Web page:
Q: Do you have any information to help us solve problems as we transition from drop hammers to screw presses?
... We forge aluminum horseshoes and recently we transitioned from drop hammers to screw presses. To date, the results are not up to our expectations. Do you have any information that would help us solve problems involving die life, metal flow, etc., during our transition?
A: There can be definite problems in transitioning from hammers to screw presses in that the tooling is often under different stress conditions. In my experience with screw presses (particularly with steels), the problems of scale and lack of pre-forming can lead to some unusual problems because of the "one blow" situation.
The use of screw presses for aluminum should be just fine, except when forging grades like 7075 or 7050 (low overheating temperatures). They are excellent for 6061 and other aluminum alloy grades that have high overheating temperatures.
The die lives with aluminum forgings can be affected by the starting surface conditions and the die finishing methods. For example, if the preforms are pickled before forging and the screw press is being used to forge in one blow (versus hammers with two or more blows), the lubricant system is challenged to a greater degree than for hammers (where it is more typical to lube between blows).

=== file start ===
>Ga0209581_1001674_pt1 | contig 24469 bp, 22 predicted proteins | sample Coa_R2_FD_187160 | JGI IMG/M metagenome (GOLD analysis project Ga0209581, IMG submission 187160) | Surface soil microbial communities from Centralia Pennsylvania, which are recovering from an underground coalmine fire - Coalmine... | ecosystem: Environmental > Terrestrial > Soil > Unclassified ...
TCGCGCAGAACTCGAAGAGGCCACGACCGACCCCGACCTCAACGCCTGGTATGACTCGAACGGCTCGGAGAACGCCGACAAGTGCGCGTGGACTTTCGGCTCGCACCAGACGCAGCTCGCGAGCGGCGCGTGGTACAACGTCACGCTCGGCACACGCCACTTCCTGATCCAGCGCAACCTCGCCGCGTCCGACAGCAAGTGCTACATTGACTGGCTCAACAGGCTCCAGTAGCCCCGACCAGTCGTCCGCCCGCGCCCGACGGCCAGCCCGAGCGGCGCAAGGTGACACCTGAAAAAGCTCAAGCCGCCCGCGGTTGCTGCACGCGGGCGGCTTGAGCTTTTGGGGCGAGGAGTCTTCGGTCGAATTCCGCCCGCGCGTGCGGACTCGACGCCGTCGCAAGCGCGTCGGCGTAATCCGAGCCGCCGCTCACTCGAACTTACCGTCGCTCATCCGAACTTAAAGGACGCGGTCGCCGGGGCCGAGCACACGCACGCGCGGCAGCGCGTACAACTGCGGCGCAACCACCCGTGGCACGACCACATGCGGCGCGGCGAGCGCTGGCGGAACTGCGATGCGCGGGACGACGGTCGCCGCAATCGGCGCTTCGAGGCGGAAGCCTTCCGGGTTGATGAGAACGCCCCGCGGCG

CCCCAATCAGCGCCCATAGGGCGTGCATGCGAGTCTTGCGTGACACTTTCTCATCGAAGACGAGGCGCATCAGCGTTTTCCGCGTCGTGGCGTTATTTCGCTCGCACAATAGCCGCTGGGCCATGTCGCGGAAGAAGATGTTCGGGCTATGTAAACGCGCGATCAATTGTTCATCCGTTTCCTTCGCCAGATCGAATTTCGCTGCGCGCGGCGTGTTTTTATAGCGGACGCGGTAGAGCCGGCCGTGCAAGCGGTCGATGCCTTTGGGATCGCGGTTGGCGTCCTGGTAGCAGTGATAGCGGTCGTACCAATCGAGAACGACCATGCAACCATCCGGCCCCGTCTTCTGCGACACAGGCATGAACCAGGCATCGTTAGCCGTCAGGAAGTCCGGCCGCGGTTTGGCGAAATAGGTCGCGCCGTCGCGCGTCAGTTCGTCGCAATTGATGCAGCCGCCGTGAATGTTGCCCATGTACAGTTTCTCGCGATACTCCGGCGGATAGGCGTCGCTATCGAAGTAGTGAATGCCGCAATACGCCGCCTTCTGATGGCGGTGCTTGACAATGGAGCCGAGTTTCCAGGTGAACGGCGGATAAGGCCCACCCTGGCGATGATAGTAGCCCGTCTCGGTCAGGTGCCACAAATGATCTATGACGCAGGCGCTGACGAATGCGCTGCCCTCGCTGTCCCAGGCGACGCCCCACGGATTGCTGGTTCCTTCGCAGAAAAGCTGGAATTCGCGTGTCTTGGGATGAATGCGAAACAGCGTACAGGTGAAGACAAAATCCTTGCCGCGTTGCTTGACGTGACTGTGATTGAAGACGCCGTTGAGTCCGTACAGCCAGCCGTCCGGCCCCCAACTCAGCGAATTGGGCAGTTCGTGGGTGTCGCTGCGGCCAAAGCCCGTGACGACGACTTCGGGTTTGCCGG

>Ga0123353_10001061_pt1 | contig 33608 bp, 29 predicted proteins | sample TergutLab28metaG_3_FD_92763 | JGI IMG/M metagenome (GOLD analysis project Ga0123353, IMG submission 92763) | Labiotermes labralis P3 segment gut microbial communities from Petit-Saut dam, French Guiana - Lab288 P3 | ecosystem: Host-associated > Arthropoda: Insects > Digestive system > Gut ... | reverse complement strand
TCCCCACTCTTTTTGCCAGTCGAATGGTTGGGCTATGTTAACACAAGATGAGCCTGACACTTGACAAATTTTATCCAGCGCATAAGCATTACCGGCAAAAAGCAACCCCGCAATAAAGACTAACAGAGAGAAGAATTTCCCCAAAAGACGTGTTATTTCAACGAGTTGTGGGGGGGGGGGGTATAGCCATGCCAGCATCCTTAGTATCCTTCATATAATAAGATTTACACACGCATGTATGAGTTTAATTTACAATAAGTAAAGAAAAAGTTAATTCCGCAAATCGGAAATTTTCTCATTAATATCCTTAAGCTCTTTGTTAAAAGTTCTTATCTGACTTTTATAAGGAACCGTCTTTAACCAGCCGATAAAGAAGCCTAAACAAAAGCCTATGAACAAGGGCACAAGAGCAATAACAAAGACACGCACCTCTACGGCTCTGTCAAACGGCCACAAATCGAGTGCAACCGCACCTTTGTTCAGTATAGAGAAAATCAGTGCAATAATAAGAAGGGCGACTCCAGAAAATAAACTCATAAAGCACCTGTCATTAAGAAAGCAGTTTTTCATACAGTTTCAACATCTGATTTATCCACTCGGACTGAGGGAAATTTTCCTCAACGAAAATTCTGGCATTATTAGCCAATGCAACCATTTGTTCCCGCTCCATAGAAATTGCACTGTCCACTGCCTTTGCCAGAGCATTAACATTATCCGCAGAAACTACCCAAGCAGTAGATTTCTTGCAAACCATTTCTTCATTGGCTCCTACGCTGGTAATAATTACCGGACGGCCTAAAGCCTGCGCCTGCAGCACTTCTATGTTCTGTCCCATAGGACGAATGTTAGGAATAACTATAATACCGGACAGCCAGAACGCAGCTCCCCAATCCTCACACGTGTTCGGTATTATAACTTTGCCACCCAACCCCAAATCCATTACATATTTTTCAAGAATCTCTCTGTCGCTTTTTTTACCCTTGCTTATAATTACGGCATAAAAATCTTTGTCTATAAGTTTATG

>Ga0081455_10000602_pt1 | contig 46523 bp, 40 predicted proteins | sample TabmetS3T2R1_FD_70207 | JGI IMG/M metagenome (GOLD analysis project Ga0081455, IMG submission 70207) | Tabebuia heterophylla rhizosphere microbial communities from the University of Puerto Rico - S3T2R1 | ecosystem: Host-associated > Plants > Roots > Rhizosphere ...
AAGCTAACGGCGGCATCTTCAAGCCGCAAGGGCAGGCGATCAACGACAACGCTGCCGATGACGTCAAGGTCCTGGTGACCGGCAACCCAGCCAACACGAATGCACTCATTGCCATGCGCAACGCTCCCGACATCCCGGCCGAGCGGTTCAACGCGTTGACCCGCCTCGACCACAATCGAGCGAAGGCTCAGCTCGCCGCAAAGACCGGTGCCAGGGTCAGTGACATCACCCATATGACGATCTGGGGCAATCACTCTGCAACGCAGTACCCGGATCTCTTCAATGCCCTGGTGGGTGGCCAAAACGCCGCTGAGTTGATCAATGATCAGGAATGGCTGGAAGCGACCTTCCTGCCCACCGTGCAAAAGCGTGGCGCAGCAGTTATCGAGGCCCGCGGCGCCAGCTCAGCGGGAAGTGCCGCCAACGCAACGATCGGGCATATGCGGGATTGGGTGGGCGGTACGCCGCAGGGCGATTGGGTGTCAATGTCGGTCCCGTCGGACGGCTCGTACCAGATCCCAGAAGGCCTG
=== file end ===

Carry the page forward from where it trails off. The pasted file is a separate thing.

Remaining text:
If the die finishing is done incorrectly, there is a greater chance of die pick up where aluminum tends to pressure-bond to the die surfaces (die galling). What can happen is that the re-polishing of dies — to remove the galled aluminum — can affect the die life and appear to be excessive tool wear. In fact, the galling often becomes more pronounced on the areas that were re-polished due to the typical "flapper wheel scratch" patterns.
As your follow-up note implied, you are forging horseshoes that are nested. These can result in what are called flow-through defects if the metal gets trapped between the legs of the U-shape. This condition can cause the forgings to be weakened and likely to fail under certain load conditions. Thus, attention to flash and gutter design is essential to avoid this problem. The key is to be sure that the internal gutters do not fill up tight or the flow-through condition will occur.
Your die-finishing methods can be leading to excessive die pickup and, as I indicated above there is more than one way to improve the situation. One method is to etch the forged blanks in caustic solution and then dry them out quickly in a baking oven (to avoid pitting corrosion) before heating for forging. Since alloys 5051 and 6061 contain copper, this process leaves a copper-rich layer on the surfaces of the forging. It serves as a good parting agent as well as assists in the lubrication, along with the graphite lube.
Another way is to dip the forging blanks in a water-based graphite lube and again drying this coating before the forge heat. This method works fairly well for alloys that do not contain copper. Still another method involves re-tempering the dies at about 950°F after polishing to leave a fairly hard oxide on the die surface, which will discourage the die pick up and galling.
H. James Henning answers forgers' technical and operational questions. For more than 40 years he held key technical positions in the forging industry, most recently as director of technology for the Forging Industry Association. He is president of Henning Education Services, Columbus, OH, specializing in customized education and training in forging technologies.
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